I'm about 50 pages into Empire of the Summer Moon by S.C. Gwynne. I just straight steal this next part from the cover, is about Quanah Parker and the rise and fall of the Comanche tribe. Very interesting so far. I really just need to sit down some time and really dive into it, otherwise it will take me forever to get through it. 

This is the second book recommended by one of the hosts of the sports talk station I listen to has recommended. He's had pretty solid picks so far.

I found it by using the search option within Comic Book Plus. It's not listed on the main screen.

Richard Willis said:

Avon did an adaptation of King Solomon's Mines in 1951. The GCD credits the art to Rafael Astarita. The issue can be found at Comic Book Plus. 

What is the title of the comic under the Avon heading? I don't see King Solomon's Mines listed.

I found it the same way. There are two scans, and one is noticeably better than the other. They're listed in Avon's section under "Avon Periodicals One Shots". 


The GCD's indexer notes that it formerly attributed the art of the adaptation to Lee Ames, whose signature is on the cover. I'm not very familiar with his work. The handling of Sir Henry on the cover is stylistically very like the interior art, but there are possible tells that the cover artist was different: Twala is drawn on the cover like Umbopa inside, and the handling of Sir Henry's chainmail shirt is different.

Possibly Astarita inked or did cover alterations. I compared the cover of Fox's A Spectacular Feature #11 (Samson and Delilah), which is from the previous year and by Ames. (There's no signature, but the GCD says he told Alter Ego he drew it.) It's a nicely-drawn cover, but doesn't have those heavy ink lines the King Solomon's Mines cover has, which are also found inside.

The novel and the Avon adaptation refer to Umbopa and his people as a branch of the Zulus. In the 1950 movie, the net tells me, they were played by Tutsis. Umbopa's hairstyle in the adaptation is a variation on hairstyles seen in the movie.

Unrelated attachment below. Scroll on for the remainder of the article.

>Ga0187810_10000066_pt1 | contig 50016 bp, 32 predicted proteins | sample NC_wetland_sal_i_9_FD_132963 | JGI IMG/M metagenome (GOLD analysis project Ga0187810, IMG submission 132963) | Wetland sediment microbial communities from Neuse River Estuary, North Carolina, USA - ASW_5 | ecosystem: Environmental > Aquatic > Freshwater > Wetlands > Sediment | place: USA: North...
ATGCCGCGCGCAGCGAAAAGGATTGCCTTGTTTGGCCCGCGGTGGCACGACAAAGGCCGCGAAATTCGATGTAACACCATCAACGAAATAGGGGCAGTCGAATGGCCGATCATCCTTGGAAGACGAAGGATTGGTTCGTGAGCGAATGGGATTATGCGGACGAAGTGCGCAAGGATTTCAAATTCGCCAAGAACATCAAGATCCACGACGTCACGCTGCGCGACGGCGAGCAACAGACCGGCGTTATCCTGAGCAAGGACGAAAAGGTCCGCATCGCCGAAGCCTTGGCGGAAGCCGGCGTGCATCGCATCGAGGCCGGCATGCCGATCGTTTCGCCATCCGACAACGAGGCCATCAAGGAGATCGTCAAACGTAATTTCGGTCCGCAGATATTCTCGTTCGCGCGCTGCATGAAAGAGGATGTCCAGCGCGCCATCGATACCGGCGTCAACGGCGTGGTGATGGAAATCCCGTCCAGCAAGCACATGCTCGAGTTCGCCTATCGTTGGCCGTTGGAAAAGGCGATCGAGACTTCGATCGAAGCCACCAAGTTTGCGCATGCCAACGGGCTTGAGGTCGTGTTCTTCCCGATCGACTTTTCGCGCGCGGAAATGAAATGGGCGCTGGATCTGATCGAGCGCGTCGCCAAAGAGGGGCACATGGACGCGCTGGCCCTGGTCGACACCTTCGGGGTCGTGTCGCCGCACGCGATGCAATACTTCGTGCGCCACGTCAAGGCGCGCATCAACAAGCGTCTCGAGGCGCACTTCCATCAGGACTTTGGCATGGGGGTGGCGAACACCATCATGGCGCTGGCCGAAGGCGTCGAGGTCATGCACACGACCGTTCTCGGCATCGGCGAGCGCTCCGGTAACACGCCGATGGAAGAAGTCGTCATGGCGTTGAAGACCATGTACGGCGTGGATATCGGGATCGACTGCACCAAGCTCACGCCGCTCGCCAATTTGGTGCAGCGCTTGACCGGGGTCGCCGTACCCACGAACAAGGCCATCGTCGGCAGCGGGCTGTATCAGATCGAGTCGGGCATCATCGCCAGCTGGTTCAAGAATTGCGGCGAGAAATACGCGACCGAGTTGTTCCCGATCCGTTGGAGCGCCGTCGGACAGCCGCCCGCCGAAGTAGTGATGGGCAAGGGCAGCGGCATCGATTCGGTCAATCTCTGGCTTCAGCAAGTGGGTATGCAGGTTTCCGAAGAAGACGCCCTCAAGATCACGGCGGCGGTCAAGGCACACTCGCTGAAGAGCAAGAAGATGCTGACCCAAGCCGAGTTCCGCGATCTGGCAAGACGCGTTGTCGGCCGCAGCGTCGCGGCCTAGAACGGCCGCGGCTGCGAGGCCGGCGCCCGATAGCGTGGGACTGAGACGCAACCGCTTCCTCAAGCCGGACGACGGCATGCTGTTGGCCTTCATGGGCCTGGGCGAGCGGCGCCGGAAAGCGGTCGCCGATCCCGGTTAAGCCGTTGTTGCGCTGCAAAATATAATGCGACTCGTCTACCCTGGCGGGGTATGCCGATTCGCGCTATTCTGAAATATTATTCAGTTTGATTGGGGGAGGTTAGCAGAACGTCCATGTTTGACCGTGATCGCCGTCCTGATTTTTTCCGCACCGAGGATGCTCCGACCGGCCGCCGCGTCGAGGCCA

Links to King Solomon's Mines at Comic Book Plus:

And the GCD entry is here.

Thanks, Peter.

The GCD found a few more Haggard adaptations for me. Seaboard Publishing published an adaptation of She in Fast Fiction #3. Comic Book Plus has that here. This was scripted by Dick Davis and drawn by Vincent Napoli. The cover and back cover were by Henry Kiefer.

It's a semi-wraparound cover. Comic Book Plus doesn't show the two parts together, so here's the GCD's image of it spread out:

Just for the fun of it, this is the Marvel Classics Comics adaptation:

The net tells me Marvel published an omnibus of Marvel Classics Comics #13-#36 last year. Presumably it doesn't own the material from #1-#12 as those issues were Pendulum Press reprints.

In 1936-37 an adaptation of She with art by Sven Elven appeared in New Comics/New Adventures Comics #6-#22. At the time the novel was about fifty years old. Presumably it was still under copyright: H. Rider Haggard died in 1925.

Some curiosities:

"Tarzan and the Demon Elephant" from Tarzan #197 (Western, 1970) is semi-based on Haggard's The Ivory Child. I reviewed these here.

The GCD says "The Black Tower of Koor" in The Jungle Twins #6 (Western, 1973) is a similar treatment of She. The GCD attributes both stories to Gaylord Du Bois and Paul Norris, and Mike Royer with the inks on the Tarzan story. Perhaps Du Bois mined other Haggard stories elsewhere.

After Gilberton stopped producing new Classics Illustrateds further adaptations were produced in Britain and Europe. Several extra Haggard adaptations appeared in Europe: Allan Quatermain (in the Swedish Illustrerade klassiker #184 as Skräckens Land), Maiwa's Revenge (#213), and The Saga of Eric Brighteyes (#228).

This page mentions some more. Some comments:

Gilberton's Classics Illustrated #161, Cleopatra, was another Haggard novel adaptation. The poster points out that the adaptation predates the Elizabeth Taylor movie by two years. I think it was probably prompted by the movie's going into production. According to Wikipedia filming commenced  in 1960 with Robert Mamoulian directing, but production was halted in Jan. 1961 because Taylor became ill. The GCD's date for the comic is Mar. 1961.


The page has the masthead of an adaptation of King Solomon's Mines by Dudley Watkins from a British comic, The Topper. The net tells me this was a colour reprint of an adaptation that originally appeared in B&W in a publication called The People's Journal. He also did Allan Quatermain. Lew Stringer has a post on Watkins's adaptations, focusing on Treasure Island, here.

The Mark Ellis/Pablo Marcos version of King Solomon's Mines was a reimagining rather than a straight adaptation. It was published by Sequential Pulp Comics. The press release is here.